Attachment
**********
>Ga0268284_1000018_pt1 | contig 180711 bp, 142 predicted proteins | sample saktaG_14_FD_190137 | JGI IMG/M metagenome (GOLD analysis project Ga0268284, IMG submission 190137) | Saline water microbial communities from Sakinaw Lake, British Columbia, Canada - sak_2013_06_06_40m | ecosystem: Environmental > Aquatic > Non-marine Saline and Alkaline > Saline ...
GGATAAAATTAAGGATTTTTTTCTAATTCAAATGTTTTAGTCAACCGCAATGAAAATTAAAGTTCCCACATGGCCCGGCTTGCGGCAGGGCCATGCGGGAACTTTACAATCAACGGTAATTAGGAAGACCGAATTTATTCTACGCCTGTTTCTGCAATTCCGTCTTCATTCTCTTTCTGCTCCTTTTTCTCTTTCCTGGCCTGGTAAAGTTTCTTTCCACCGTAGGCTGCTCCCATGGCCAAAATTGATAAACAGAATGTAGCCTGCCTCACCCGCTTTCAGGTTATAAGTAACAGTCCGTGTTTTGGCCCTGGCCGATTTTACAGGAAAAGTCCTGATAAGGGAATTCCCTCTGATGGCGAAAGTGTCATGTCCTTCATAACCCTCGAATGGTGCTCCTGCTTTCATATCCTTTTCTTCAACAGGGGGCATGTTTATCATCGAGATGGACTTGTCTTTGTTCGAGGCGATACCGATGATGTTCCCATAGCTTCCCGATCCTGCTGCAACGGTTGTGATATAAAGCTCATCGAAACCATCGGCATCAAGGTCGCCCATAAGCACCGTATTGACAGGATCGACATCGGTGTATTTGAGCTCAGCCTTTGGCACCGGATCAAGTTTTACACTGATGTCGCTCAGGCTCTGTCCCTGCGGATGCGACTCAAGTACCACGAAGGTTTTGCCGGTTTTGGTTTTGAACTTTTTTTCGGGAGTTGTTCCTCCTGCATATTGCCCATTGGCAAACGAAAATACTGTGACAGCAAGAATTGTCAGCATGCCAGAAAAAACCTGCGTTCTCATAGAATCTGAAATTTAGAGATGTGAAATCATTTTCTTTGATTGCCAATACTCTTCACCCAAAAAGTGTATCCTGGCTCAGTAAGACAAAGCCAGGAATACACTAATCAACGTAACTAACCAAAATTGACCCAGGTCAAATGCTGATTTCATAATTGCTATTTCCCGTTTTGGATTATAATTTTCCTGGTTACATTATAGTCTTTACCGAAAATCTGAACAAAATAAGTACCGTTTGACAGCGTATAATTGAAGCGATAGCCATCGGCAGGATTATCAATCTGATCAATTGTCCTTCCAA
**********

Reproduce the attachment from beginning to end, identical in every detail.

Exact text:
>Ga0268284_1000018_pt1 | contig 180711 bp, 142 predicted proteins | sample saktaG_14_FD_190137 | JGI IMG/M metagenome (GOLD analysis project Ga0268284, IMG submission 190137) | Saline water microbial communities from Sakinaw Lake, British Columbia, Canada - sak_2013_06_06_40m | ecosystem: Environmental > Aquatic > Non-marine Saline and Alkaline > Saline ...
GGATAAAATTAAGGATTTTTTTCTAATTCAAATGTTTTAGTCAACCGCAATGAAAATTAAAGTTCCCACATGGCCCGGCTTGCGGCAGGGCCATGCGGGAACTTTACAATCAACGGTAATTAGGAAGACCGAATTTATTCTACGCCTGTTTCTGCAATTCCGTCTTCATTCTCTTTCTGCTCCTTTTTCTCTTTCCTGGCCTGGTAAAGTTTCTTTCCACCGTAGGCTGCTCCCATGGCCAAAATTGATAAACAGAATGTAGCCTGCCTCACCCGCTTTCAGGTTATAAGTAACAGTCCGTGTTTTGGCCCTGGCCGATTTTACAGGAAAAGTCCTGATAAGGGAATTCCCTCTGATGGCGAAAGTGTCATGTCCTTCATAACCCTCGAATGGTGCTCCTGCTTTCATATCCTTTTCTTCAACAGGGGGCATGTTTATCATCGAGATGGACTTGTCTTTGTTCGAGGCGATACCGATGATGTTCCCATAGCTTCCCGATCCTGCTGCAACGGTTGTGATATAAAGCTCATCGAAACCATCGGCATCAAGGTCGCCCATAAGCACCGTATTGACAGGATCGACATCGGTGTATTTGAGCTCAGCCTTTGGCACCGGATCAAGTTTTACACTGATGTCGCTCAGGCTCTGTCCCTGCGGATGCGACTCAAGTACCACGAAGGTTTTGCCGGTTTTGGTTTTGAACTTTTTTTCGGGAGTTGTTCCTCCTGCATATTGCCCATTGGCAAACGAAAATACTGTGACAGCAAGAATTGTCAGCATGCCAGAAAAAACCTGCGTTCTCATAGAATCTGAAATTTAGAGATGTGAAATCATTTTCTTTGATTGCCAATACTCTTCACCCAAAAAGTGTATCCTGGCTCAGTAAGACAAAGCCAGGAATACACTAATCAACGTAACTAACCAAAATTGACCCAGGTCAAATGCTGATTTCATAATTGCTATTTCCCGTTTTGGATTATAATTTTCCTGGTTACATTATAGTCTTTACCGAAAATCTGAACAAAATAAGTACCGTTTGACAGCGTATAATTGAAGCGATAGCCATCGGCAGGATTATCAATCTGATCAATTGTCCTTCCAA